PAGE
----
My challenge now as an empty-nester, with enough free time to have a little elbow room in my schedule, is in how I choose to use that time.  I hope that I will take advantage of this great gift of time.  I hope that I will hold myself accountable for how I use it.  I hope that I will give myself license to make a few of these decisions, recognizing that my choices have merit.  I may live to serve my family, and my God, but just as essential, and often forgotten, is the importance in addressing my own dreams and realizing their validity.  Thankfully, I have a very supportive husband....

Tuesday, September 21, 2010

My Buddy, The Bard

Perhaps it is a normal thing for a 9-year-old to develop an affinity for William Shakespeare.  I don't know.  I think it may be somewhat unusual, too.

And yet, I did.  I feel it a unique blessing to have lived in Cedar City, Utah and to have had access to the Utah Shakespearean Festival early in my life.  A Comedy of Errors, A Midsummer Night's Dream, The Tempest; these were the plays that introduced me to the Bard, to his intricate language, irreverent humor, and magical settings.  I was hooked.  There was something so compelling about the open-air theatre, the elaborate costumes, and the beauty of language, most of which I probably didn't understand. 

I was even in my elementary school's production of The Tempest, which proved to have had a lasting impact, when I named my youngest daughter, Miranda, after the young heroine of that play.

I had the role of Trinculo, who in league with Stephano and Caliban, foolishly sought to outwit Prospero. 

Throughout my life, I have retained a fondness for the works of Shakespeare, though my opportunities to see them performed have diminished.

Last month, as kind of a post-wedding treat, my Miranda and I planned an outing to Ashland for the Oregon Shakespeare Festival.  We purchased tickets for two productions, made reservations at a charming downtown hotel, and then began counting the days until our trip.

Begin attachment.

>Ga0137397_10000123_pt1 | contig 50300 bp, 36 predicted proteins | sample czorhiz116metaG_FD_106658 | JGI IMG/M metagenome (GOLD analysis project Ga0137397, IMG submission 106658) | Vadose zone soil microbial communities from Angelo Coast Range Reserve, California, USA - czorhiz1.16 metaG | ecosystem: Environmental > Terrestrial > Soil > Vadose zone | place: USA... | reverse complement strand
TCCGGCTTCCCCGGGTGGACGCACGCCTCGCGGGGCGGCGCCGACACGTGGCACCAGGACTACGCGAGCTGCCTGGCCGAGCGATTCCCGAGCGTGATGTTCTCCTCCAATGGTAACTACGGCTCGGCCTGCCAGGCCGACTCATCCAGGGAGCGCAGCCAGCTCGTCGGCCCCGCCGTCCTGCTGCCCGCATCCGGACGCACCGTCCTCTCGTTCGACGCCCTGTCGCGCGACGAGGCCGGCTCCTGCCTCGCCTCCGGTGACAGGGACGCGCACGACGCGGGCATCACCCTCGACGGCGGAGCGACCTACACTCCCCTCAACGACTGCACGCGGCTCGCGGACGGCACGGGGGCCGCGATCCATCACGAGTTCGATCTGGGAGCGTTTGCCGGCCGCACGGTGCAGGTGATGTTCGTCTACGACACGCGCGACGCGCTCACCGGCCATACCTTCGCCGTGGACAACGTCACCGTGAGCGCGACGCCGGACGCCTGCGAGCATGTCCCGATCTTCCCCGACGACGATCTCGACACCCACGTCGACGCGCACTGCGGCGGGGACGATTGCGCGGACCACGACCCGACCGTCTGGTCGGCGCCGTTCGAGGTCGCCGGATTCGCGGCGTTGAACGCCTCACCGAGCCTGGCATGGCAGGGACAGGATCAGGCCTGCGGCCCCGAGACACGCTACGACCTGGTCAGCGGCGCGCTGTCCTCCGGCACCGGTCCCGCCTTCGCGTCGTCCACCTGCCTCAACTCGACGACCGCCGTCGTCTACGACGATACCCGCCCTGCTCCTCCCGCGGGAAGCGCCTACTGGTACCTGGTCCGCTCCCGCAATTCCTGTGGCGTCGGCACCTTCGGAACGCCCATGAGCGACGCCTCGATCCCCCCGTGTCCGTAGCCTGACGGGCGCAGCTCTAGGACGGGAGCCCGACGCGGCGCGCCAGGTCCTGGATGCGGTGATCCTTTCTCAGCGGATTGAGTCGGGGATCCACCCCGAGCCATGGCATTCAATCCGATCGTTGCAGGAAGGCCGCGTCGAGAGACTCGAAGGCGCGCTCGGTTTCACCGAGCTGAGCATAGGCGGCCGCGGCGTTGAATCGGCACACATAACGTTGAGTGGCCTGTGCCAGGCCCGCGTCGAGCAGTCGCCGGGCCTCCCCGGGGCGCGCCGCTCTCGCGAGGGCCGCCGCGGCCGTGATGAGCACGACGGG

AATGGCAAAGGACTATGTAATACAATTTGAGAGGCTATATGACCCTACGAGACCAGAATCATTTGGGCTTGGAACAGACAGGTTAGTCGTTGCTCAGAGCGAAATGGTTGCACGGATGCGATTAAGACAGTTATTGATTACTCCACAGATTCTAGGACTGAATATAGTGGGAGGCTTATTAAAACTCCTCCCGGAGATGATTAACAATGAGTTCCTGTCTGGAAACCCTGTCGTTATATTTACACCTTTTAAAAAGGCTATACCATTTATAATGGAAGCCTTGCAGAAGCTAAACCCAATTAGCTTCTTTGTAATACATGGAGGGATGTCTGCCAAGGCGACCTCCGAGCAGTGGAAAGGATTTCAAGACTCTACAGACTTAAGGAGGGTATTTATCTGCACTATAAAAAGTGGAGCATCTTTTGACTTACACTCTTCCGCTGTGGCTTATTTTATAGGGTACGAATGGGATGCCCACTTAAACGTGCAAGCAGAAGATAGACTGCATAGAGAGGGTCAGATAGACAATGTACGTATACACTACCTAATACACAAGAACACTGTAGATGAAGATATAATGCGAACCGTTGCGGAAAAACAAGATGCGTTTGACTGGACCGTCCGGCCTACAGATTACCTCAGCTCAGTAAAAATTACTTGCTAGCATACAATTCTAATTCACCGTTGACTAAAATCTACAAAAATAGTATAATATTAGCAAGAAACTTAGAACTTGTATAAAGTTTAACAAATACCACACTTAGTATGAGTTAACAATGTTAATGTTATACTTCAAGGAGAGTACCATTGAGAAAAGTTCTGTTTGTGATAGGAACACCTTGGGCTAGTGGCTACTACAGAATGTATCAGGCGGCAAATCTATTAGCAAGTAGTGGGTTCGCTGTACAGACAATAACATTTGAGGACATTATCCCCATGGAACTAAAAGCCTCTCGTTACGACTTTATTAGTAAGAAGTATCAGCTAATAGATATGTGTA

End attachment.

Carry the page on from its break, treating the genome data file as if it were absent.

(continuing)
What fun!  It was like stepping out of present day and into a literary world, a world untouched by the cares of everyday survival, where we were joined by other literature and drama geeks, for a celebration of the mastery of language, of costume, of theatre.

There were a number of highlights to our trip.  The first being a brilliant production of Hamlet.  We were blown away by the mastery of staging, acting, and language that is Hamlet.  What a way to get our feet wet.

"What a piece of work is man!"--Hamlet

We enjoyed two days filled with great entertainment, great food, and browsing in used book stores; all in a beautiful setting with a beautiful daughter.  I feel so blessed that my love of Shakespeare has been passed to the next generation; that my children also recognize the brilliance of The Bard.

Monday, September 20, 2010

Deja Vu!

I turned off of Rural Ave. into the alley way behind Church Street.  I pulled my car into the little car port.  I walked up the back steps of the little house, key in hand.  Upon unlocking the door I hesitantly stepped inside.

It was as though nothing had changed.  Could ten years really have lapsed between today and the last time I opened that door?

The little house is a special place.  It really is a single-family dwelling that was converted years ago into a Seminary building for the Church of Jesus Christ of Latter-Day Saints, located across the street from the front entrance to the high school.  For years, faithful students have daily crossed the divide from the worldliness of high school hallways to the sanctuary of that little house.  They have braved the suspicion and mockery from those in the large and spacious building, being desirous to fill their day with the peace that comes from the word of God.

My new class meets three times a week, and my responsibility will be to fill those three meetings with an entire week's worth of lessons.  My new class is made up largely of freshmen and sophomores.  My new class was very welcoming (for high school students), very attentive (for high school students), and very respectful.  I may even have the courage to return tomorrow....

Saturday, September 18, 2010

Which drummer do you hear?

"If a man does not keep pace with his companions, perhaps it is because he hears a different drummer.
 Let him step to the music which he hears, however measured or far away."
-- Henry David Thoreau

Individuality.  There has never been a greater need for it.  Why do we wrestle to keep step with the common cadence, when our souls long to be free?